3. In the second appeals two arguments were urged before the learned Single Judge, which were negatived, but only one such argument survives at this stage in these appeals under Clause 10 of the Letters Palenl. The argument is that the right of pro -emption claimed by Neki, deceased-plaintiff, was a personal right which died with him on his death, and that the position is no different that Neki. deceased-plaintiff died during the pendency of the second appeals, after the decrees of the trial Court had been affirmed In the Court of first appeal, than would have been the case if he had died during the pendency or the suits in the trial Court, in which case the trial Court would have had no option but to proceed to dismiss each one of his three suits The reason given in support of this is that it is now well settled that an appeal is a continuation of the suit and the proceedings in the original Court and in consequence of the pendency of an appeal the subject-matter of the litigation is sub judice The learned counsel for the appellants-vendees does not accept that the obtaining of decrees by the deceased plaintiff makes any difference. He has pressed that in spite of his having obtained decrees from the trial Court when second appeals were pending against those decrees, the original suit of proceedings were in continuation and even it this Court proceeded to dismiss the second appeals it would be passing decrees at that stage The learned counsel has urged that a decree for pre-emption cannot possibly be made by this Court in second appeal when by the lime such a decree is made the pre-emptor has lost his personal right of pre-emption, as in this case by the death of Neki deceased-plaintiff', he ceased to he the vendor's father's brother This argument has not found favour with the learned Single Judge who has by his judgment and decrees of September 17, 1964. dismissed the three second appeals of the appellants vendees, however leaving the parties to their own costs. There is no other argument that has been urged on the side of the appellants vendees in these appeals excepting this one argument. It has no relation to the merits of the defence of the appellants vendees to the claims of Neki, deceased-plaintiff, to pre-empt the three sales What is being urged is that the appeals being continuation of the suits of the deceased-plaintiff on his death the right of pre-emption having come to an end the suits must be dismissed and this Court cannot affirm in second appeal the decrees of the Court of the first appeal, for to do so would be passing decrees in favour of persons who have no right of preemption as Dhara Singh vendor and his sons. The only other matter which the learned counsel for the appellants vendees has argued is that it is somewhat anomalous that a decree for preemption of the sales of Dhara Singh vendor he made in his favour and he says that that cannot possibly be done.

4. In regard to this last contention of the learned counsel for the appellants-vendees, it is apparent that this is not the correct status and capacity of Dhara Singh vendor in these appeals. Neither he nor any of his sons is a party to these appeals in the capacity and status of a pre-emptor. They are parties to these appeals as legal representatives of Neki, deceased-plaintiff, representing the latter's estate. So they are parties to these appeals in an entirely different capacity and in the event of the affirmance of the decrees obtained by Neki, deceased-plaintiff, it is not correct that those decrees will be in favour of Dhara Singh vendor and his sons as pre-emptors, or any one of them as a pre-emptor The decrees will be in favour of them as representing the estate of Neki, deceased-plaintiff So nothing turns upon this aspect of the argument on the side of the appellants-vendees.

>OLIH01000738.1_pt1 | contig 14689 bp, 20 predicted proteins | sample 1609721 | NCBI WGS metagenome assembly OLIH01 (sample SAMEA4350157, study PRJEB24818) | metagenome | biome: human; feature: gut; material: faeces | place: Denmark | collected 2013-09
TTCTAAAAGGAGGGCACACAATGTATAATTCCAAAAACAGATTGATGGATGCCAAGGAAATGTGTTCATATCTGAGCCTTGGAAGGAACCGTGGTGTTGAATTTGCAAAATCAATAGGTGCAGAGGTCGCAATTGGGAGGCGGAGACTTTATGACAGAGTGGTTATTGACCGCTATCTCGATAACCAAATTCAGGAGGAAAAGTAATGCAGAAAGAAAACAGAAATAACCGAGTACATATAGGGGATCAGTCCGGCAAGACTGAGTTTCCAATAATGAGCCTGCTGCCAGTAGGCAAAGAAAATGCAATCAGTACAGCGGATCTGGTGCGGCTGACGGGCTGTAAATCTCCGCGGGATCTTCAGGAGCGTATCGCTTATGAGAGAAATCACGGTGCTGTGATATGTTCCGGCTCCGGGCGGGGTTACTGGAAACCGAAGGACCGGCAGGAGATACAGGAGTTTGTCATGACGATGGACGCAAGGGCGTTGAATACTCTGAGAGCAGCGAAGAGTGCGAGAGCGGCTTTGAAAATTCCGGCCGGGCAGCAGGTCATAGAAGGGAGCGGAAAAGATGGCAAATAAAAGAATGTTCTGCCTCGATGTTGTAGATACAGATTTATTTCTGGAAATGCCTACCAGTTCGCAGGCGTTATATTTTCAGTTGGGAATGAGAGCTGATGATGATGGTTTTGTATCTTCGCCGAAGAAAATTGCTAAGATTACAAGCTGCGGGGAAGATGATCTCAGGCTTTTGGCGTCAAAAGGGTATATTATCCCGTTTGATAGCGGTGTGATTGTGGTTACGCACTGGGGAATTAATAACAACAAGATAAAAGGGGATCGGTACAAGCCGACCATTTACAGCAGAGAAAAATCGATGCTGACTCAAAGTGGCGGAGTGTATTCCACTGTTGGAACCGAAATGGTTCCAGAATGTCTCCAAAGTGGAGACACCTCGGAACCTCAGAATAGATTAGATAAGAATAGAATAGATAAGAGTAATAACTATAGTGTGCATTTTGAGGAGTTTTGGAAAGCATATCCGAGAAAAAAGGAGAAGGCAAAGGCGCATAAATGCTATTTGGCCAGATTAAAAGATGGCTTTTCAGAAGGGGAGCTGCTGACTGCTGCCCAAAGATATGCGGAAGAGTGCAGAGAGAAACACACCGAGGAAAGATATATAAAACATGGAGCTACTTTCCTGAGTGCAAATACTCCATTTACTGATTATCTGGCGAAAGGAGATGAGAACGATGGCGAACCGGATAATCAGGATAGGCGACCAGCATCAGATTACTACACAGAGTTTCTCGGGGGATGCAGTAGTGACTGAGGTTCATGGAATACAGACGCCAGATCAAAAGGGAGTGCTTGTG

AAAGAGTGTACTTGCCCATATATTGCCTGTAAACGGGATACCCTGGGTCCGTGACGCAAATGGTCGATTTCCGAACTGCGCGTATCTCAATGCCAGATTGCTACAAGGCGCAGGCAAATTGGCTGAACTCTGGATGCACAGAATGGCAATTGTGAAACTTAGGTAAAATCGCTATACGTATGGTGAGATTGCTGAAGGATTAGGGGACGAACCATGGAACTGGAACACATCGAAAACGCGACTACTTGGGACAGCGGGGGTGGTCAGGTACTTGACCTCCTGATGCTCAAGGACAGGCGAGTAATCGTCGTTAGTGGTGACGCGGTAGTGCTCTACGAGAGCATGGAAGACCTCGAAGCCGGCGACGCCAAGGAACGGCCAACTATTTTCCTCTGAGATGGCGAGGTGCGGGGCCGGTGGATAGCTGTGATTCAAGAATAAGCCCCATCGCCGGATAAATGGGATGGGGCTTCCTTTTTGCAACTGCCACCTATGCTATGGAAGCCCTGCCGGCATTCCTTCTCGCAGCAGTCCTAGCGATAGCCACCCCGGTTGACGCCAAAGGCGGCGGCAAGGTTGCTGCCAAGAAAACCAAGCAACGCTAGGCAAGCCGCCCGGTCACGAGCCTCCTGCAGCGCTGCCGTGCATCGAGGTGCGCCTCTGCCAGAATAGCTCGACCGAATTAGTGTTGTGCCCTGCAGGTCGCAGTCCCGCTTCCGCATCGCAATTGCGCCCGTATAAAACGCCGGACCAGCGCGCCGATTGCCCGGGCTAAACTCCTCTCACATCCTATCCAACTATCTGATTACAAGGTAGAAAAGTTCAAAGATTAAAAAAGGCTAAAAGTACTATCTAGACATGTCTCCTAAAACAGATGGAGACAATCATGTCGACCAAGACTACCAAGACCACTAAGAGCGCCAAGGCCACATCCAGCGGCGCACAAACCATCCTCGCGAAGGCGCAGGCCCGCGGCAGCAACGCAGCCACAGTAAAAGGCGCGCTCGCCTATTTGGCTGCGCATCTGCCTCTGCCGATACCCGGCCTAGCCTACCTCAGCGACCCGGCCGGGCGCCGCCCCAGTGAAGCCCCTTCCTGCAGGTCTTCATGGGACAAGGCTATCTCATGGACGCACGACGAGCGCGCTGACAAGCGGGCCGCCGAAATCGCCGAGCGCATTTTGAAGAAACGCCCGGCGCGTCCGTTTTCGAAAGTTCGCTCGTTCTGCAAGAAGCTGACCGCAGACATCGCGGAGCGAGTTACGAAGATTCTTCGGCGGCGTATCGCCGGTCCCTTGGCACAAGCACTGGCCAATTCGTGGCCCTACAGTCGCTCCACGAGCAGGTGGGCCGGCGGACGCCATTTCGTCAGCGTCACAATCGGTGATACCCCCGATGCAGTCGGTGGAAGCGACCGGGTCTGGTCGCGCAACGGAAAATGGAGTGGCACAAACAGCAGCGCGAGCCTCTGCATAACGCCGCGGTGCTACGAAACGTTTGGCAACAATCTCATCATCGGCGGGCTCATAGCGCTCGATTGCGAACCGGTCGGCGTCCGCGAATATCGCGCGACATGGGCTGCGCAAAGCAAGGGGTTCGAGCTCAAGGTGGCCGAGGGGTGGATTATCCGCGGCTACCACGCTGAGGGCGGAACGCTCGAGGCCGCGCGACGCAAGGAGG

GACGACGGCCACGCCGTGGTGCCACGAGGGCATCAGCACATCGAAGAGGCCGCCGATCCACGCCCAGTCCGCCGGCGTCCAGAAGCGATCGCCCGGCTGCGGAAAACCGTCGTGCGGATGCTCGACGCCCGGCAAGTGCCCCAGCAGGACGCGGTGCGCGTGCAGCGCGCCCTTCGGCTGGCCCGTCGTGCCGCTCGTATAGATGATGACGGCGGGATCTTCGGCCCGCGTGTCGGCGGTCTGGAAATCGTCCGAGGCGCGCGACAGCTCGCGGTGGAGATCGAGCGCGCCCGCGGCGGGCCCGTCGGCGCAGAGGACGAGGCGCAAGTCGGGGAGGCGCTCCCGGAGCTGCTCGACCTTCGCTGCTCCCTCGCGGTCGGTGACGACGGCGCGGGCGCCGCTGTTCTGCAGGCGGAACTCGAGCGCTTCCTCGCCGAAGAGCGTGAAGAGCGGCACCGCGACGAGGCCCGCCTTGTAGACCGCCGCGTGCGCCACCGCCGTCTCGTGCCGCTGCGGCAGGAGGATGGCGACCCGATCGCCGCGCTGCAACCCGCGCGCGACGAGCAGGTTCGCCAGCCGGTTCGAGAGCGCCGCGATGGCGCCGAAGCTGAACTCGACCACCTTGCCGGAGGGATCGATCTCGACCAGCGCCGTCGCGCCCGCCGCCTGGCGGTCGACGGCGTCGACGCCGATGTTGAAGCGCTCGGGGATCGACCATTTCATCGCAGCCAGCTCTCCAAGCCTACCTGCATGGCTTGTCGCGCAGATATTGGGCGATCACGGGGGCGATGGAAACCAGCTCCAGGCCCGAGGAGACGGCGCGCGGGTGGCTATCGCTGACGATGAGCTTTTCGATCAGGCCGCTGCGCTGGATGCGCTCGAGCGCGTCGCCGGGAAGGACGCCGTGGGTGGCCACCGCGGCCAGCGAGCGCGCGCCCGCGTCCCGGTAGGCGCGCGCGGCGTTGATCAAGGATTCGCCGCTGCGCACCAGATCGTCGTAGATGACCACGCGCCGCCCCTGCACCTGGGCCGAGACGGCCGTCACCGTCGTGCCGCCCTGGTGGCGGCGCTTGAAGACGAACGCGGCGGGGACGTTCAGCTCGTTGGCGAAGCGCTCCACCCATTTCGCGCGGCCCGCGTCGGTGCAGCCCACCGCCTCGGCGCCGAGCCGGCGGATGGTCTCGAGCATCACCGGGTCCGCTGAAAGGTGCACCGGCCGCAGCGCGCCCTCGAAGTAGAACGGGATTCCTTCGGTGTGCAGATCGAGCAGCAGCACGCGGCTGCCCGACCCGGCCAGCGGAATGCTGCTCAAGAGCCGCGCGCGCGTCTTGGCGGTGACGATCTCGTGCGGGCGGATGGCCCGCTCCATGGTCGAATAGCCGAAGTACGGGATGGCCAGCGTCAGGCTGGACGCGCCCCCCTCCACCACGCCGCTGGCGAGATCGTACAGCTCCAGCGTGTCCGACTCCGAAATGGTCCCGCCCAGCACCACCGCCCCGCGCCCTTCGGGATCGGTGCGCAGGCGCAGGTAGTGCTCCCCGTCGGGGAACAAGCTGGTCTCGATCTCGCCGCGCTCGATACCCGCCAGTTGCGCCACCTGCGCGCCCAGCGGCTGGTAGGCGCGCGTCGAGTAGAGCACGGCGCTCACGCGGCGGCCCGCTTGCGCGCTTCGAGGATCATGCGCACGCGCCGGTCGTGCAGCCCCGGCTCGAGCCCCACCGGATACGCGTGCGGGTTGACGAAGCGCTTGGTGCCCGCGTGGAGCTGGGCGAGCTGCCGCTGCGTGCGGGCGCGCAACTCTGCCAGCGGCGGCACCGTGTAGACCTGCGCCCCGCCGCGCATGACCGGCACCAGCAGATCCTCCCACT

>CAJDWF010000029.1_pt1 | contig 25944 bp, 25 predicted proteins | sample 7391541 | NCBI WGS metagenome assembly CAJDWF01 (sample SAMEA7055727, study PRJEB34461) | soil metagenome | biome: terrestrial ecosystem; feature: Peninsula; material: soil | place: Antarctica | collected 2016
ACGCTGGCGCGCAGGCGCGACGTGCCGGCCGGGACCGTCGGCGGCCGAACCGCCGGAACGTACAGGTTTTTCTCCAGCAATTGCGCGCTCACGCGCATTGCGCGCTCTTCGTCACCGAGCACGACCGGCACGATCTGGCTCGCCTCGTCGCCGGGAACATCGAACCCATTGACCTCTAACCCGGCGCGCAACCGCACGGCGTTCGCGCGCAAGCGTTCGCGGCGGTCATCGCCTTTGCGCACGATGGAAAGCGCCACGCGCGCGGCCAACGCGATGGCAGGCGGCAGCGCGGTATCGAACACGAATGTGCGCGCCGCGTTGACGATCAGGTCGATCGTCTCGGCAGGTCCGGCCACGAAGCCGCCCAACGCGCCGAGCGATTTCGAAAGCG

5. The learned counsel on behalf of the appellants-vendees urges that the right of preemption is a personal right and dies with the pre -emptor. It is not a heritable right. It can not he transferred. In this connection the learned counsel refers to Sheo Narain v. Hira, (1885) ILR 7 All 535 (FB), Wajid Ali v. Shaban, (1909) ILR HI All (523 (FB); Tafazzul Hussain v. Than Singh. (1910) ILR 32 All 567, and Ramsarup Das v. Rameshwar Das, AIR 1950 Pal 184 This last mentioned case concerned a personal claim to an office and obviously with the death of the claimant the claim also died. So on facts this case does, not bear on the question in the present appeals. In Tafazzul Husain's case. (1910) ILR 32 All 567, the claim of pre-emption on the basis of co-sharership in the properly failed because during the pendency of the suit, by reason of partition between the co-sharers, the plaintiff ceased to have that qualification. This was during the pendency of the suit and before the decree in the trial Court. Obviously the plaintiff could not succeed. In Wajid Ali's case (1909) ILR 31 All 623 (FB), Banerji J. in his dissenting opinion observed that a right of pre-emption is not exercisable on the death of a person who could have made ' claim for pre emption, but this view was not shared by the other two learned Judges who were of the opinion that where a right of preemption exists by custom, the right having once accrued does not of necessity lapse by the death of the pre-emptor before making a claim, but it descends along with the property in virtue of which it subsists to the heir of the pre-emptor. So this case does not help the argument on the side of the appellants-vendees. In Sheo Narain's case. (1885) ILR 7 All 535 (FB) of the five learned Judges only Mahmood J. expressed this view